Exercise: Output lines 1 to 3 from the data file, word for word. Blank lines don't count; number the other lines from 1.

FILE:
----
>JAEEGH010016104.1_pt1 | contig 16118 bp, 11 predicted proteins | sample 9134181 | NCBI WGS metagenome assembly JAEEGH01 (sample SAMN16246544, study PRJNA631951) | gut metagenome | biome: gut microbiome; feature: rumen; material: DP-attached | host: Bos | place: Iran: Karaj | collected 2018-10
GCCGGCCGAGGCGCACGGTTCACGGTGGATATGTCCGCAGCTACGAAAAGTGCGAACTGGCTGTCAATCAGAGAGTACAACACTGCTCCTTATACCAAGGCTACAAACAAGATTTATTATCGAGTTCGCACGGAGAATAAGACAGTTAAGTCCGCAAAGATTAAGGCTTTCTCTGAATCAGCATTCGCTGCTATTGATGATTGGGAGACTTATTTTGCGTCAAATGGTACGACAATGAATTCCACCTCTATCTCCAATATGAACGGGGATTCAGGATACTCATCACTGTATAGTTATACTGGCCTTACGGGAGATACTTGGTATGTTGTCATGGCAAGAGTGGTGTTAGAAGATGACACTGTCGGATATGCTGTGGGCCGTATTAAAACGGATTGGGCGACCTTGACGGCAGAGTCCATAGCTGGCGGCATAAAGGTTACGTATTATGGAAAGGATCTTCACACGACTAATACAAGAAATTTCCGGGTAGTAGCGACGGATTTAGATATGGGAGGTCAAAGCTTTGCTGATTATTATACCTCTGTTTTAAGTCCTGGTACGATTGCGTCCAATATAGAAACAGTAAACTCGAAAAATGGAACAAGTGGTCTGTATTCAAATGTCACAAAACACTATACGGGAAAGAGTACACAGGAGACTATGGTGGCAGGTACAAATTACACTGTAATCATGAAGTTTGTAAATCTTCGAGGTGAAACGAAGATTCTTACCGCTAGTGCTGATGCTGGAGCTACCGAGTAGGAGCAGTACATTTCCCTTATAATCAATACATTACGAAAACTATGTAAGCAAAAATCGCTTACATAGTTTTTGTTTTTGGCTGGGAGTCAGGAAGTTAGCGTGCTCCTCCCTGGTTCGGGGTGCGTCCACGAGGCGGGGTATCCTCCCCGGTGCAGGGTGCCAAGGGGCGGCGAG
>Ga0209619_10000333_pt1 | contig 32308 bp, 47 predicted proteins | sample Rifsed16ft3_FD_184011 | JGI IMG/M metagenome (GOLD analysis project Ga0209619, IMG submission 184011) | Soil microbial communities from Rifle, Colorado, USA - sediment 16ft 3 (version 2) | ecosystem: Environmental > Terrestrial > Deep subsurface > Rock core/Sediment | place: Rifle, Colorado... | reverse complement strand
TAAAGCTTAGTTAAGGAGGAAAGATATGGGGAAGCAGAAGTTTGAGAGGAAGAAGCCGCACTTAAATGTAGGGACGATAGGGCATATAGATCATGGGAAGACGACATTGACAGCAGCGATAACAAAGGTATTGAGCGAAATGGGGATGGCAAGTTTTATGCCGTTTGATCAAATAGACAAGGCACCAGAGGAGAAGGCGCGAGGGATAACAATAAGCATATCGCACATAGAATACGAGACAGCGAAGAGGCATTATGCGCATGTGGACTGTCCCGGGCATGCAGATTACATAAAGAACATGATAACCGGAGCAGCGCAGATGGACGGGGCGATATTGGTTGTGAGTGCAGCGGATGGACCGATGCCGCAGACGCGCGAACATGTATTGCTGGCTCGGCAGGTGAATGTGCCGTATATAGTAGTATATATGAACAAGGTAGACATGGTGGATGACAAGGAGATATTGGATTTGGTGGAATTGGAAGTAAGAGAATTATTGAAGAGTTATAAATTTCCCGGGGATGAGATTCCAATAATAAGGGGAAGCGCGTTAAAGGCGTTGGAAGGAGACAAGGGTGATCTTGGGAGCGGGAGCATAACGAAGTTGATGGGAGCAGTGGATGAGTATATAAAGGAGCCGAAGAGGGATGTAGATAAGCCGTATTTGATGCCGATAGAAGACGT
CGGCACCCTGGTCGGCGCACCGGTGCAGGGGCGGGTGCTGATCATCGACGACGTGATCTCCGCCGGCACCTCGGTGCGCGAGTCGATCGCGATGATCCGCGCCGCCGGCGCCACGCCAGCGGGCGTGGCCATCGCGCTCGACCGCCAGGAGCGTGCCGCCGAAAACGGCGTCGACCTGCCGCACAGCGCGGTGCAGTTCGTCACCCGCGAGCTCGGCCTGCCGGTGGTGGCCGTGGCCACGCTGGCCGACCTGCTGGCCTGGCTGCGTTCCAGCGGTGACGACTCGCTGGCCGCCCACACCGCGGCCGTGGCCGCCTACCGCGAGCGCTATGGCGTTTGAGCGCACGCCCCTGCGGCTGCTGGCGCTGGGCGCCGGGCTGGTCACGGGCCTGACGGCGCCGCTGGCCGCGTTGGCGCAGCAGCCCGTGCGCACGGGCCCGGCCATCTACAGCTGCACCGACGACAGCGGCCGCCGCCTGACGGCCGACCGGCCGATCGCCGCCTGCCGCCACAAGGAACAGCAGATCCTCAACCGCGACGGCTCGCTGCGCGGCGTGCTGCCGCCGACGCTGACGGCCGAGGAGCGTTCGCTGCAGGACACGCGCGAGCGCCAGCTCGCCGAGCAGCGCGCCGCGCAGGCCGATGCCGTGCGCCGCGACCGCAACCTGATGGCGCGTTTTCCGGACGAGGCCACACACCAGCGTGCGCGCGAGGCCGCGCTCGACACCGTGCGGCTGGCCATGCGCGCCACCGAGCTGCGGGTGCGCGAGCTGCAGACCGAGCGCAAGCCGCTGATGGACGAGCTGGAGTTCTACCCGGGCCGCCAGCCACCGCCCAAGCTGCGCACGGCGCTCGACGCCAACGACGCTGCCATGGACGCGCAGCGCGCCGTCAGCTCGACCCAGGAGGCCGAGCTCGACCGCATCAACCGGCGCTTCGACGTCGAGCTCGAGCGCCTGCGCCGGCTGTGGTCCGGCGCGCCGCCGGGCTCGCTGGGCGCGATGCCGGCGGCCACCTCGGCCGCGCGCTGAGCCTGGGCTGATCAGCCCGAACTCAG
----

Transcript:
>JAEEGH010016104.1_pt1 | contig 16118 bp, 11 predicted proteins | sample 9134181 | NCBI WGS metagenome assembly JAEEGH01 (sample SAMN16246544, study PRJNA631951) | gut metagenome | biome: gut microbiome; feature: rumen; material: DP-attached | host: Bos | place: Iran: Karaj | collected 2018-10
GCCGGCCGAGGCGCACGGTTCACGGTGGATATGTCCGCAGCTACGAAAAGTGCGAACTGGCTGTCAATCAGAGAGTACAACACTGCTCCTTATACCAAGGCTACAAACAAGATTTATTATCGAGTTCGCACGGAGAATAAGACAGTTAAGTCCGCAAAGATTAAGGCTTTCTCTGAATCAGCATTCGCTGCTATTGATGATTGGGAGACTTATTTTGCGTCAAATGGTACGACAATGAATTCCACCTCTATCTCCAATATGAACGGGGATTCAGGATACTCATCACTGTATAGTTATACTGGCCTTACGGGAGATACTTGGTATGTTGTCATGGCAAGAGTGGTGTTAGAAGATGACACTGTCGGATATGCTGTGGGCCGTATTAAAACGGATTGGGCGACCTTGACGGCAGAGTCCATAGCTGGCGGCATAAAGGTTACGTATTATGGAAAGGATCTTCACACGACTAATACAAGAAATTTCCGGGTAGTAGCGACGGATTTAGATATGGGAGGTCAAAGCTTTGCTGATTATTATACCTCTGTTTTAAGTCCTGGTACGATTGCGTCCAATATAGAAACAGTAAACTCGAAAAATGGAACAAGTGGTCTGTATTCAAATGTCACAAAACACTATACGGGAAAGAGTACACAGGAGACTATGGTGGCAGGTACAAATTACACTGTAATCATGAAGTTTGTAAATCTTCGAGGTGAAACGAAGATTCTTACCGCTAGTGCTGATGCTGGAGCTACCGAGTAGGAGCAGTACATTTCCCTTATAATCAATACATTACGAAAACTATGTAAGCAAAAATCGCTTACATAGTTTTTGTTTTTGGCTGGGAGTCAGGAAGTTAGCGTGCTCCTCCCTGGTTCGGGGTGCGTCCACGAGGCGGGGTATCCTCCCCGGTGCAGGGTGCCAAGGGGCGGCGAG
>Ga0209619_10000333_pt1 | contig 32308 bp, 47 predicted proteins | sample Rifsed16ft3_FD_184011 | JGI IMG/M metagenome (GOLD analysis project Ga0209619, IMG submission 184011) | Soil microbial communities from Rifle, Colorado, USA - sediment 16ft 3 (version 2) | ecosystem: Environmental > Terrestrial > Deep subsurface > Rock core/Sediment | place: Rifle, Colorado... | reverse complement strand